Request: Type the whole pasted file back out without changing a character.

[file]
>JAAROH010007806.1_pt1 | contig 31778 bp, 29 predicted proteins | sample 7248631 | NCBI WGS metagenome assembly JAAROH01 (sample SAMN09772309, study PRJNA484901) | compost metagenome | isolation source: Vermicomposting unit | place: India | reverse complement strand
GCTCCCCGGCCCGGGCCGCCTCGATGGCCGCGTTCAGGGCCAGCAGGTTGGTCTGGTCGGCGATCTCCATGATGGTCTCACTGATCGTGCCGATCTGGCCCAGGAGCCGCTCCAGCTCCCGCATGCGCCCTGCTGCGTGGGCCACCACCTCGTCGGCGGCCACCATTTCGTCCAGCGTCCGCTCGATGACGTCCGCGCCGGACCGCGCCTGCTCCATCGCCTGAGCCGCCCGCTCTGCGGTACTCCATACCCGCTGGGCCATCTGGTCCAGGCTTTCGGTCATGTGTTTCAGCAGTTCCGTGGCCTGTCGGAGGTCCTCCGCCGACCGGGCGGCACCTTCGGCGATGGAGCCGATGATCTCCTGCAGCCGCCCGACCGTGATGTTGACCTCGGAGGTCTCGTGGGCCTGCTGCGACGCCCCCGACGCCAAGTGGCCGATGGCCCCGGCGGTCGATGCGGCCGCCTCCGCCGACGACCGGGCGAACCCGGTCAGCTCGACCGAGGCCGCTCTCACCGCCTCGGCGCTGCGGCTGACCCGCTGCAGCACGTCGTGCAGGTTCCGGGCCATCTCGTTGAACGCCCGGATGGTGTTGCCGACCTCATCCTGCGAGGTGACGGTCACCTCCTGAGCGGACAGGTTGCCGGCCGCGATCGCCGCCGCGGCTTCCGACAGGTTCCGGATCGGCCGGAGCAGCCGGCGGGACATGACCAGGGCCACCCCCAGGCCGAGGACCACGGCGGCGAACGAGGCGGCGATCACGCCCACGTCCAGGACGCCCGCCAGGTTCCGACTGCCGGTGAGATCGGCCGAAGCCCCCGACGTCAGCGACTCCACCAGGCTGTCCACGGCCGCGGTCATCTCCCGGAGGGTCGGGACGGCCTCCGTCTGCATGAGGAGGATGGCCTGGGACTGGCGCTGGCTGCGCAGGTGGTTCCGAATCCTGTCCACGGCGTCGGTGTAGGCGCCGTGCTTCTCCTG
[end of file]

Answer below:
>JAAROH010007806.1_pt1 | contig 31778 bp, 29 predicted proteins | sample 7248631 | NCBI WGS metagenome assembly JAAROH01 (sample SAMN09772309, study PRJNA484901) | compost metagenome | isolation source: Vermicomposting unit | place: India | reverse complement strand
GCTCCCCGGCCCGGGCCGCCTCGATGGCCGCGTTCAGGGCCAGCAGGTTGGTCTGGTCGGCGATCTCCATGATGGTCTCACTGATCGTGCCGATCTGGCCCAGGAGCCGCTCCAGCTCCCGCATGCGCCCTGCTGCGTGGGCCACCACCTCGTCGGCGGCCACCATTTCGTCCAGCGTCCGCTCGATGACGTCCGCGCCGGACCGCGCCTGCTCCATCGCCTGAGCCGCCCGCTCTGCGGTACTCCATACCCGCTGGGCCATCTGGTCCAGGCTTTCGGTCATGTGTTTCAGCAGTTCCGTGGCCTGTCGGAGGTCCTCCGCCGACCGGGCGGCACCTTCGGCGATGGAGCCGATGATCTCCTGCAGCCGCCCGACCGTGATGTTGACCTCGGAGGTCTCGTGGGCCTGCTGCGACGCCCCCGACGCCAAGTGGCCGATGGCCCCGGCGGTCGATGCGGCCGCCTCCGCCGACGACCGGGCGAACCCGGTCAGCTCGACCGAGGCCGCTCTCACCGCCTCGGCGCTGCGGCTGACCCGCTGCAGCACGTCGTGCAGGTTCCGGGCCATCTCGTTGAACGCCCGGATGGTGTTGCCGACCTCATCCTGCGAGGTGACGGTCACCTCCTGAGCGGACAGGTTGCCGGCCGCGATCGCCGCCGCGGCTTCCGACAGGTTCCGGATCGGCCGGAGCAGCCGGCGGGACATGACCAGGGCCACCCCCAGGCCGAGGACCACGGCGGCGAACGAGGCGGCGATCACGCCCACGTCCAGGACGCCCGCCAGGTTCCGACTGCCGGTGAGATCGGCCGAAGCCCCCGACGTCAGCGACTCCACCAGGCTGTCCACGGCCGCGGTCATCTCCCGGAGGGTCGGGACGGCCTCCGTCTGCATGAGGAGGATGGCCTGGGACTGGCGCTGGCTGCGCAGGTGGTTCCGAATCCTGTCCACGGCGTCGGTGTAGGCGCCGTGCTTCTCCTG